Transformers vs. G.I. Joe: The Movie Adaptation is as much for fans of Scioli’s madcap approach to comics as it is for fans of the franchises it’s lovingly combining and mocking. It’s a book for those who appreciate the one and the ones willing to embrace all of it, wackiness and all, and see it to the natural conclusion. Even without that meta-weirdness, it showcases more of the sharpest visuals Scioli’s committed to the page as well as some of his funniest writing and is well worth the price of admission for that alone.
Captain America: Steve Rogers #14
Writer: Nick Spencer
Artist: Jesus Saiz
Publisher: Marvel Comics
So, our issue begins in 1944, where Steve bursts in to find Elisa, who has declared herself as Madame Hydra. Steve attempts to grab her, but she turns into a terrifying, strong hydra and tells Steve that she is not the traitor to Hydra as he had suspected. Meanwhile, in the present, unbeknownst to Steve, all the Hydra bad guys are finding another to become the Hydra counsel.
Carol’s shield is also going up and working fairly well, much to Steve’s displeasure as he is attempting to sabotage the shield so that the Chituri can attack Earth. Of course, his plan fails and the shield around earth holds steady, and Steve is left to figure out a different plan to get the shields down.
The issue ends where it began, back in 1944, where Madame Hydra reveals that Helmut and Zemo thought she was the Hydra traitor, but in reality, it was the Red Skull, and they would need to find a way to defeat him.
Captain America #14 had a distinct lack of Captain America and focused more on the creation of the Hydra counsel, after of course tracking down the remaining bad guys from Pleasant Hill. My complaints from the last issue seem to have been heard by the Marvel Overlords, and there has been plot progression, beyond Cap’s moral crisis. However, I did feel like the two “plot surprises” were predictable.
Artist: Robbi Rodriguez
Writer: Jason Latour
Publisher: Marvel Comics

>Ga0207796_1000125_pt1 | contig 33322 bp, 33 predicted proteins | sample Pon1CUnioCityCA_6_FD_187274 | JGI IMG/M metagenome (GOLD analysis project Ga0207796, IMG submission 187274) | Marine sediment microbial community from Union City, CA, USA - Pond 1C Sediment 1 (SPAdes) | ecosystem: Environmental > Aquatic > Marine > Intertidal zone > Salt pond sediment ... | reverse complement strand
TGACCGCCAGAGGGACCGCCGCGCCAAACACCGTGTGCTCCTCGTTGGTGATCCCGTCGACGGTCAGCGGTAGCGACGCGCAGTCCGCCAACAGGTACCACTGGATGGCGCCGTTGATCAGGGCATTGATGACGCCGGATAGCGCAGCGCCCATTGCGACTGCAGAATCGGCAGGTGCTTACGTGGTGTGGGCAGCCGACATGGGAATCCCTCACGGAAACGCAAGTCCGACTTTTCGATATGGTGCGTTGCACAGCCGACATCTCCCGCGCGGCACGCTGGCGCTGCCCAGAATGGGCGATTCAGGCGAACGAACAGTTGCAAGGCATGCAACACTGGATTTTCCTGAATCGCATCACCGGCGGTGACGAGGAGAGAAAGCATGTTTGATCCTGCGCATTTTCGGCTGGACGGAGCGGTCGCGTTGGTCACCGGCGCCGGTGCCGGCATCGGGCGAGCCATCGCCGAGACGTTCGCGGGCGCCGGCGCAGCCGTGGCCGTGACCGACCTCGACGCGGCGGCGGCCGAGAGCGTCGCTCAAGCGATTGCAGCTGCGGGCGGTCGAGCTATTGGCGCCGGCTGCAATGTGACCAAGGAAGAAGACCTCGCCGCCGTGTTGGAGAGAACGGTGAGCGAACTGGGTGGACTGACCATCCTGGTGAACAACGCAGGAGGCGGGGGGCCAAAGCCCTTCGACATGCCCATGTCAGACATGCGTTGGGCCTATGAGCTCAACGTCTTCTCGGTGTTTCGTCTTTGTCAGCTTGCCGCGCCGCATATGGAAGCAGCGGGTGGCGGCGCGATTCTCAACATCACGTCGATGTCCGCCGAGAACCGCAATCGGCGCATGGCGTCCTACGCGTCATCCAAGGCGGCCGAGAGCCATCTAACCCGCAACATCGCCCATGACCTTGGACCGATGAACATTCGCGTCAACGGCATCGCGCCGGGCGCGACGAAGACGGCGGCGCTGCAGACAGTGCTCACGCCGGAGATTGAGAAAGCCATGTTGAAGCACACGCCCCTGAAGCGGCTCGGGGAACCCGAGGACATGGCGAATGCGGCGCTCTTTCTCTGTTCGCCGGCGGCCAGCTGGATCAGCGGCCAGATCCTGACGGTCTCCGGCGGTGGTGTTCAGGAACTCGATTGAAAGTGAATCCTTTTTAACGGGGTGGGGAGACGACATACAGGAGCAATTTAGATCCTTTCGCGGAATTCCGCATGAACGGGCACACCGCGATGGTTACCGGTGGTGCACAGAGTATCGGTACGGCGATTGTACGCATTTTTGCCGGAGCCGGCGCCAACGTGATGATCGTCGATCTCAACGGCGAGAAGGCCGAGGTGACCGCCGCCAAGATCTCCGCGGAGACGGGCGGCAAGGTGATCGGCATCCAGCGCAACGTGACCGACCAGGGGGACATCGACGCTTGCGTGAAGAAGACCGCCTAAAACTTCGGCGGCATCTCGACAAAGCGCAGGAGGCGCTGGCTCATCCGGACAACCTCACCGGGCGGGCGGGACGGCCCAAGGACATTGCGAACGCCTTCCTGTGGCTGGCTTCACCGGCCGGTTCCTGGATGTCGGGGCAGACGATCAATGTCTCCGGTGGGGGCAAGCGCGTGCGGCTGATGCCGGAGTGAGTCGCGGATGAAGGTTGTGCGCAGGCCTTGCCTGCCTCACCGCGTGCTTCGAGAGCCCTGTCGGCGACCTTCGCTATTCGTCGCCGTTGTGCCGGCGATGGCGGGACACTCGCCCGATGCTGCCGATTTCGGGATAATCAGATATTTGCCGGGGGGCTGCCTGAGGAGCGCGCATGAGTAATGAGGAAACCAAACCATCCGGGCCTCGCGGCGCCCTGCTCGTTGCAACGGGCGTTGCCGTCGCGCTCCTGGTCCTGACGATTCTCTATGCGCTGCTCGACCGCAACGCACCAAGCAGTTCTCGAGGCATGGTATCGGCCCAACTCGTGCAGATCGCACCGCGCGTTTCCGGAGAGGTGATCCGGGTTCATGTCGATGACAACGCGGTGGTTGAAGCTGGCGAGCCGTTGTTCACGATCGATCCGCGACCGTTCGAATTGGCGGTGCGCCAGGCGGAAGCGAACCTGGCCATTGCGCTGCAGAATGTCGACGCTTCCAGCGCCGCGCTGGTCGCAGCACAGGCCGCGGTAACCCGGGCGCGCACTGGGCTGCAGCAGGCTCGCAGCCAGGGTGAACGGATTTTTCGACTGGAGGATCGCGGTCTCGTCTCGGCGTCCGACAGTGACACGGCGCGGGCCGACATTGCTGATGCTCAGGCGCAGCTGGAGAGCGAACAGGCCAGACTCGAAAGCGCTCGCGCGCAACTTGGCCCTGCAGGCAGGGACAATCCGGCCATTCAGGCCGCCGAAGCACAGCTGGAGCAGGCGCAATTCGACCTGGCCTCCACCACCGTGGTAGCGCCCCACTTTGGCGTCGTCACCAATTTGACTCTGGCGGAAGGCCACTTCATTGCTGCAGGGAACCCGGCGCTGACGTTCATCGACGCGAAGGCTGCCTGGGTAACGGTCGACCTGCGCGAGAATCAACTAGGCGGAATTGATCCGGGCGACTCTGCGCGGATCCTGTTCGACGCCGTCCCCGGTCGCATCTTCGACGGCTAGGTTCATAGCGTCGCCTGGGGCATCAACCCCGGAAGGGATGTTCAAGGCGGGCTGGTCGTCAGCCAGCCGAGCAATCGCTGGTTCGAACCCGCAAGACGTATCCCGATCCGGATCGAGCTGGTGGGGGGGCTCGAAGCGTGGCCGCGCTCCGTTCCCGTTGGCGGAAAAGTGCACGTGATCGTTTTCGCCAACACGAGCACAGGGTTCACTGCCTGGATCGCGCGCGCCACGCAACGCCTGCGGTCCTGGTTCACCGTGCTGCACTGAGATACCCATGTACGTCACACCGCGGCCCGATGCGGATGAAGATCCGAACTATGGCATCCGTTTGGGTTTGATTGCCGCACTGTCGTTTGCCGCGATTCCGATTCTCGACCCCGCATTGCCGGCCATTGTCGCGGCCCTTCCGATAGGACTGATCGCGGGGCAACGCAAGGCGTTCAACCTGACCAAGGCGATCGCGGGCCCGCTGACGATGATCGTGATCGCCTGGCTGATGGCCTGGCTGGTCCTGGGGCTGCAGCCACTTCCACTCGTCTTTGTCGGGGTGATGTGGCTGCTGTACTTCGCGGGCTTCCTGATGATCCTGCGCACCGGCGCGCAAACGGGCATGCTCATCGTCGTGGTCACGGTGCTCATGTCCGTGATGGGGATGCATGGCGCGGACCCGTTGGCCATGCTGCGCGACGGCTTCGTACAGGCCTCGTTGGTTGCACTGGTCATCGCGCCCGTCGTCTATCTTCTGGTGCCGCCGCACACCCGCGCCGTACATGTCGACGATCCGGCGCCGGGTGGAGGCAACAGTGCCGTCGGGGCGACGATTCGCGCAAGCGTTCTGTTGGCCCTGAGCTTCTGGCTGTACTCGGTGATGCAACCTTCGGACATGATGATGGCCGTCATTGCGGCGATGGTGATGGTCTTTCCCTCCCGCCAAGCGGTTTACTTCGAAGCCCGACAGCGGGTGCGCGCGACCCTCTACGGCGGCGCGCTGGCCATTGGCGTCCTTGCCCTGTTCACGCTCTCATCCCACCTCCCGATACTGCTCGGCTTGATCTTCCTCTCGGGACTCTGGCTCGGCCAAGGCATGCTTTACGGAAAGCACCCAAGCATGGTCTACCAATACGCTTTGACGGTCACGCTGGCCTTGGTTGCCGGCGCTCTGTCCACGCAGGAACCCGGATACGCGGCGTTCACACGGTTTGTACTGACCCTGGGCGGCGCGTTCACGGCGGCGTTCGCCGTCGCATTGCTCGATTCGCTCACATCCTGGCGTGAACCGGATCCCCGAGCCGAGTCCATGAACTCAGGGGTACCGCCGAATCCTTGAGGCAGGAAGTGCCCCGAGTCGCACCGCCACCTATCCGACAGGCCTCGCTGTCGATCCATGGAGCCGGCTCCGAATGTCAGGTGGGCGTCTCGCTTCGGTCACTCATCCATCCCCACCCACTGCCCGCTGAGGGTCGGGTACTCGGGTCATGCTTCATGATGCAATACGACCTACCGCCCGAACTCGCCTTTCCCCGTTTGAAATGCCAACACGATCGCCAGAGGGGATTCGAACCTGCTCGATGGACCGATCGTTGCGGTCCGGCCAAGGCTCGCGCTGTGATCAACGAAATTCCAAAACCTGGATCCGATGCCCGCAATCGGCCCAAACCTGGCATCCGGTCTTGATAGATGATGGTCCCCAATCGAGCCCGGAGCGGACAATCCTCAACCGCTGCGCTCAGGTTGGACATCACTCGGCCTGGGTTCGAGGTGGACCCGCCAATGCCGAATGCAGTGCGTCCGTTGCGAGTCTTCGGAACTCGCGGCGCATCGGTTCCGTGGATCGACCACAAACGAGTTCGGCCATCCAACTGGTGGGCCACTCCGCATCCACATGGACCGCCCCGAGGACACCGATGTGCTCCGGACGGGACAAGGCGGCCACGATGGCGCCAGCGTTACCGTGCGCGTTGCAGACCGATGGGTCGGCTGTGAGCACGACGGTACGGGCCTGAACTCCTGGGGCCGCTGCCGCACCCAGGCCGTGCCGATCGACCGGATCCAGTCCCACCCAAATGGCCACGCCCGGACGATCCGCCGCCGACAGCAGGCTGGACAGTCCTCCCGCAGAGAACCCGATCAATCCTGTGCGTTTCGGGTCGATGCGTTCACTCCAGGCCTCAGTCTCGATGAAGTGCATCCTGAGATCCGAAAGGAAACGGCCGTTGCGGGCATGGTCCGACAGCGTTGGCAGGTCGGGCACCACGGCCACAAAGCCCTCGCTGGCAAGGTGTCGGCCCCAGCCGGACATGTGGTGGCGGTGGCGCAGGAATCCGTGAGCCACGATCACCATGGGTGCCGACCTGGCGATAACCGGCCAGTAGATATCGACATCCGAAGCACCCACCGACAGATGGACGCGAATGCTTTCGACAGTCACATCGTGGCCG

This issue begins with Earth-8 Gwen and Miles going on their second honeymoon, which has been highly publicized. Peter Porker explains that Gwen and Miles sacrificed a lot for them to get to their “utopia” and that Gwen’s current world was too much like their past. Meanwhile, Miles and his father attempt to fight the evil Scorpion.
Peter Porker initially refuses to help Gwen and acknowledges that all the Stacys give big, stupid speeches. However, Earth-8 Gwen and Miles’ kids convince Peter Porker to help, and they all wind up back on Earth-65 to help fight against evil Scorpion. They win the battle, and ultimately Miles and Gwen decide that they are better off as friends right now, but knowing that there was a future for them was enough for them.
I loved the final conclusion of “Sitting in a Tree.” Though Gwen and Miles decided to remain friends and not attempt to establish an inter-dimensional relationship, the fact that it is a possibility for the future is pretty exciting.
Though the beginning of the issue took the reader on an interesting detour to Earth-8 and introduced Peter Porker (pun intended, I’m sure), I was initially a bit skeptical. However, the writers were able to tie the characters of Earth-8 together with Earth-65. Plus, the fact that there is a future that ultimately ends with Gwen and Miles getting a happily ever after makes me pretty happy.
Renee Marriott is a staff writer at Nerdophiles.